School panel adopts 10-year construction plan

High schools approved in Eldersburg, Westminster

May 21, 1999|By Brenda J. Buote | Brenda J. Buote,SUN STAFF

The county Board of Education adopted last night a master plan that will guide school construction and renovation in Carroll for the next decade.

Included in the 1999-2008 facilities master plan is construction of the 1,200-student Century High School in Eldersburg, a Westminster-area high school, Cranberry Station Elementary School and the long-planned South Carroll Middle School.

At the suggestion of school board member C. Scott Stone, the middle school project was moved up four years, causing construction plans for a new Westminster Middle School to be delayed by the same number of years.

Originally planned for occupancy in fall 2007, South Carroll Middle is slated to open in 2003. The Westminster school has been pushed back to 2007.

In proposing the change, Stone noted an increase in enrollment in the South Carroll area and declining enrollment in Westminster. His motion passed unanimously.

Century High is expected to open in 2001. The commissioners are expected to request bids on the $30 million project next month.

Cranberry Station Elementary is scheduled to open in August, despite the state's recent decision to deny funding for construction. In announcing their decision last week, state officials said enrollment figures for the new Westminster school do not meet state standards.

The lack of funding means Carroll County taxpayers might have to pay the entire $9.3 million bill for the school, including $1.3 million in projected cost overruns.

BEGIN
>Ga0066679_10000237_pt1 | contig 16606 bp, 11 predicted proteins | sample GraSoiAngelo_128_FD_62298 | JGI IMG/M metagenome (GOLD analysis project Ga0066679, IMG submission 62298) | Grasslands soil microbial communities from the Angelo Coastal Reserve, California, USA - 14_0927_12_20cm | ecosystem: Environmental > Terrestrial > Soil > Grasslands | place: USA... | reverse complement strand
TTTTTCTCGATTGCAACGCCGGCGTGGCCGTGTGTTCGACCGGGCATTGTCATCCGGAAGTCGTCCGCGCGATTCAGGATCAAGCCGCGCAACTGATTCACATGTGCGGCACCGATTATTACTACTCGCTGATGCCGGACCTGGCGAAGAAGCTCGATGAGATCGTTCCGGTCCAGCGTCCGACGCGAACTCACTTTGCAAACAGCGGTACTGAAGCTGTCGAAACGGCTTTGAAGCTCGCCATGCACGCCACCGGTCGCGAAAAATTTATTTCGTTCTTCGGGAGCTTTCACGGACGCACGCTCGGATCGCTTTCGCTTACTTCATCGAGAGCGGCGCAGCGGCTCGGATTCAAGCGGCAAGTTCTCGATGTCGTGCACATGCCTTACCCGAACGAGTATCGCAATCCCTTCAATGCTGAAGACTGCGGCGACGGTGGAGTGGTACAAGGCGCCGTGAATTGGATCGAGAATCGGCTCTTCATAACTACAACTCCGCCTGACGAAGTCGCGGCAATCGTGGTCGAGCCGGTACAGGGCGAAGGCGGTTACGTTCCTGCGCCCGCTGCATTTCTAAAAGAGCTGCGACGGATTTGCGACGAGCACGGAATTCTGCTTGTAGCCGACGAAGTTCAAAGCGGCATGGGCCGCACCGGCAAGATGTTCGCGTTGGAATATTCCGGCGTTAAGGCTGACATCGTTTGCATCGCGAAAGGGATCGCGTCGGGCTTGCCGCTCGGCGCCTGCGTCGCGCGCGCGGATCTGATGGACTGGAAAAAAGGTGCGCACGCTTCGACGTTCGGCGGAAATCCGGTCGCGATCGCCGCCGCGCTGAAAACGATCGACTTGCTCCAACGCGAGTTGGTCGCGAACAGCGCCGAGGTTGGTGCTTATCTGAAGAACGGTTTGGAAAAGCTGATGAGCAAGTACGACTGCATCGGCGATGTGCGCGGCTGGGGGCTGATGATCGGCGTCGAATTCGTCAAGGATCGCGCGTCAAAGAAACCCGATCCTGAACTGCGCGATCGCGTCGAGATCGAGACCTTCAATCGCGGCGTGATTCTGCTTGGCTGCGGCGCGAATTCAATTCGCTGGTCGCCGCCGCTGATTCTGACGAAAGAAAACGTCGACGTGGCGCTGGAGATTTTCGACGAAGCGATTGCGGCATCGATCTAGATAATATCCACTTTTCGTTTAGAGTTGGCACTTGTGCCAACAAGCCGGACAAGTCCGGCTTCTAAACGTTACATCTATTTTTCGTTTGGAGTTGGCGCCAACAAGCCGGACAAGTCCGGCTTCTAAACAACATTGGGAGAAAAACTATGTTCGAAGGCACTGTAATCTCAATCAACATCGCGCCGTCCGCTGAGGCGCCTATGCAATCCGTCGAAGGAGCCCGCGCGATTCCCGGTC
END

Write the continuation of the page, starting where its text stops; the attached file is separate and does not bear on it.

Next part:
Overall, Carroll County will receive $8.3 million from the state for school construction in fiscal year 2000, which begins July 1. This fiscal year, the county got $7.2 million.

Carroll school projects awarded state dollars include $6.8 million for Century High; $179,000 for a new roof at Eldersburg Elementary School; $592,000 for renovation of a media center at Sykesville Middle School; and $557,000 for six new classrooms at Spring Garden Elementary School.

Each project is included in the master plan approved by the five-member school board yesterday.

The plan was approved over the objections of the county commissioners, who have raised concerns about Carroll's ability to pay for the proposed projects -- particularly those included in the last five years of the plan.

The county planning commission has raised concerns about the school board's ability to select appropriate sites for school construction, noting the proposed Westminster-area high school as an example of short-sightedness.

The county commissioners are considering selling the parcel bought in 1994 for the high school because of possible traffic hazards and construction problems at the rocky Gorsuch Road site.

Baltimore Sun Articles
Please note the green-lined linked article text has been applied commercially without any involvement from our newsroom editors, reporters or any other editorial staff.